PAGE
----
| 10:23 pm on Jun 26, 2012 (gmt 0)|
Nope - in most cases a 301 redirect transfers most all of the link equity that is there for the original URL. Those redirected links even get reported to you in Webmaster Tools
What you can do is just let all the "www" links return a 404 Not Found header if you want. However, if you have GOOD backlinks that point to the "www" version, then you would want to request a change from that website.
| 11:55 pm on Jun 26, 2012 (gmt 0)|
Thanks tedster, so if I return 404 for www. those links that point my site to wwww. version will not count?
I have a 404 custom page error I must use nofollow for the links of that page?
| 12:17 am on Jun 27, 2012 (gmt 0)|
Especially if you are using a custom 404 error page, make sure that you are returning a 404 status in the HTTP header for the original request.
With custom error pages, it's not uncommon to see things like 301 status > 200 status and that will not do the job. In fact, it can get you into deeper trouble.
| 12:36 am on Jun 27, 2012 (gmt 0)|
I dont understand your last comment:
|With custom error pages, it's not uncommon to see things like 301 status > 200 status and that will not do the job. In fact, it can get you into deeper trouble. |
you mean a custom page error that redirects to an existing page?
using an http viewer the notfound page give me the following:
Status: HTTP/1.1 302 Found
| 1:10 am on Jun 27, 2012 (gmt 0)|
I don't think g### cares whether the linkers can actually reach your site or not. They just look at the link; they don't try to follow it. After all, they'll happily list links to pages that don't even exist-- or pages that nobody but you can access, like the piwik linkoids I grumbled about recently.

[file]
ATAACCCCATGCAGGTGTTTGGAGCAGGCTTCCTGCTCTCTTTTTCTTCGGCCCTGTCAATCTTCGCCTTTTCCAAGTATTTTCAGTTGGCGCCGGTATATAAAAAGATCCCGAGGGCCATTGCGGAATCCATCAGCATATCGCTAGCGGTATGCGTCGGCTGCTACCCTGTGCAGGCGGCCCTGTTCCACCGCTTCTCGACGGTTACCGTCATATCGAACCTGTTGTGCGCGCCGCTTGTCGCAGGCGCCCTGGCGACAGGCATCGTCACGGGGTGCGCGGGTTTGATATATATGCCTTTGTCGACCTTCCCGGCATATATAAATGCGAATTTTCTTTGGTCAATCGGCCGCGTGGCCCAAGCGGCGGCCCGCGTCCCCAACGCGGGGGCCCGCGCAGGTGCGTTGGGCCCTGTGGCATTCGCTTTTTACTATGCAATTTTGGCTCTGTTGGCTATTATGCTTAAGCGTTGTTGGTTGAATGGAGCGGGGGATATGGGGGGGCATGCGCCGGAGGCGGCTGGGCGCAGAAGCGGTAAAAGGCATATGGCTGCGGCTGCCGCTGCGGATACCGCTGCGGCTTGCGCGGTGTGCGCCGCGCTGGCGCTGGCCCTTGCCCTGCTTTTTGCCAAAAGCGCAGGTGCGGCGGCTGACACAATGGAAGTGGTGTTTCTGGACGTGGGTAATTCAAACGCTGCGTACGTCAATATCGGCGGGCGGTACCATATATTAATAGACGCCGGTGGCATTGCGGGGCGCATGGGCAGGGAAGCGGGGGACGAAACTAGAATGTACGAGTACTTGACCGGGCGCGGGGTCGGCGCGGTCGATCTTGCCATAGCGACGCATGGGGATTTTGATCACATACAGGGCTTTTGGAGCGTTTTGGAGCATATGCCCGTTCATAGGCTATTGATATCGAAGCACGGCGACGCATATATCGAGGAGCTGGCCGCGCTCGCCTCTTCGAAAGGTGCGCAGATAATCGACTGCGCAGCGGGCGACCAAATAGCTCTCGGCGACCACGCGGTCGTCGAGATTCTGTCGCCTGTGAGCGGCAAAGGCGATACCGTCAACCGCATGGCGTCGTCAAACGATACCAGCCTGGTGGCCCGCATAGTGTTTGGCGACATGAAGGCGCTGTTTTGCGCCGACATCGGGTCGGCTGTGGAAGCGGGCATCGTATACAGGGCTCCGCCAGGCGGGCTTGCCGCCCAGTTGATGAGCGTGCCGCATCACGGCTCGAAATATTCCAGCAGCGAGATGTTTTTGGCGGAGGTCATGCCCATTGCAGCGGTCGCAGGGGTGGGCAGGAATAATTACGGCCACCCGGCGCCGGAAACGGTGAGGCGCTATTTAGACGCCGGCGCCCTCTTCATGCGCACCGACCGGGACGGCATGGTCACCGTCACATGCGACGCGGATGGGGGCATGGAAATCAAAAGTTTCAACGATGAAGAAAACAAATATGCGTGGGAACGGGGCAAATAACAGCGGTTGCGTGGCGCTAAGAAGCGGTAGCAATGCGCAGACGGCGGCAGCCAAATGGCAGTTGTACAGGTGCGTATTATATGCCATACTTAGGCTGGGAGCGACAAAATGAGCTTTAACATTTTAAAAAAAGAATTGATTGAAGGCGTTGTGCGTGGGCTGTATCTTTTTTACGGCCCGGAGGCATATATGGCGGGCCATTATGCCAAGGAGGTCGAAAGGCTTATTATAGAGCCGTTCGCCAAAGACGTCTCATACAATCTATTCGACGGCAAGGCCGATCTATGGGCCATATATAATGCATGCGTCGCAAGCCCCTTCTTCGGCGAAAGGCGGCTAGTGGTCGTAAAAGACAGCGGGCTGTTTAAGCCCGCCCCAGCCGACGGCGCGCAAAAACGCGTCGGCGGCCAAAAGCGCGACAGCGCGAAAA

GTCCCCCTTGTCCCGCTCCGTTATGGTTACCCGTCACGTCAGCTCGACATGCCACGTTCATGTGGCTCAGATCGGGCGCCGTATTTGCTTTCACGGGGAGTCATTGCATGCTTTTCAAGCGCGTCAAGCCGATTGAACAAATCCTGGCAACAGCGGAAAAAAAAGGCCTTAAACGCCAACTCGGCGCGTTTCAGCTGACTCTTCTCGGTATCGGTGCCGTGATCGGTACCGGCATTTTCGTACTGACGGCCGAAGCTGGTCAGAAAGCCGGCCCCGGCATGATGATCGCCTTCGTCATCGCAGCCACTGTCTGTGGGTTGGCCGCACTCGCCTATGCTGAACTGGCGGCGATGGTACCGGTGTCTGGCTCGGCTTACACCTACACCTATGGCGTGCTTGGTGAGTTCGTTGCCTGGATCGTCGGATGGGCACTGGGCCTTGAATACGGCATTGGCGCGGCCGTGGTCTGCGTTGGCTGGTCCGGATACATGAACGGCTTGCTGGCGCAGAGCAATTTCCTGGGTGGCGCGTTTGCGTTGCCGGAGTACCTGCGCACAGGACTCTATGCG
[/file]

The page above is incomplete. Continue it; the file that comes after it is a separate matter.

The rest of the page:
| 2:02 am on Jun 27, 2012 (gmt 0)|
|you mean a custom page error that redirects to an existing page? |
No. For starters, appreciate that ordinarily, default 404 handling is this:
1) A user agent requests a URL
2) The server replies with 404 Not Found status - plus some human readable, bare bones text that the server returns to say to the person, the requested page was "not found."
When a custom 404 page is created to go beyond that bare bones text, many times the actual 404 response in the header gets dropped completely. The server admin or CMS programmer is so focused on the user's experience they forget about the HTTP header completely. So then the original request gets this response:
1) A 301 or 302 redirect status, and the redirect points the user agent to
2) A 200 status page delivered with human readable custom information
Notice what happened here. At no time did the user agent (e.g. googlebot) ever get a 404 status - it was never told the original URL is not there! Especially with 302 > 200 status, the potential for total havoc is strong.
This technical error (a soft 404) is so common that Google today tries to adjust for it - and they do at least some of the time. But when they don't, a site's search traffic can go belly up a few weeks later and the site owner has no clue why.
Getting your custom error pages to use the correct HTTP status can be a challenge, depending on your type of server and in some cases, your CMS. When you don't have admin access to the server, you can be in pickle. Sometimes, when a big web host does things wrong for hundreds of thousands of domains, Google catches that and compensates. Sometimes, but I wouldn't count on it.
| 6:10 am on Jun 27, 2012 (gmt 0)|
|using an http viewer the notfound page give me the following: |
Status: HTTP/1.1 302 Found
Do check that your ErrorDocument is defined like this:
ErrorDocument 404 /pagename.html
and NOT like this:
ErrorDocument 404 http://www.example.com/pagename.html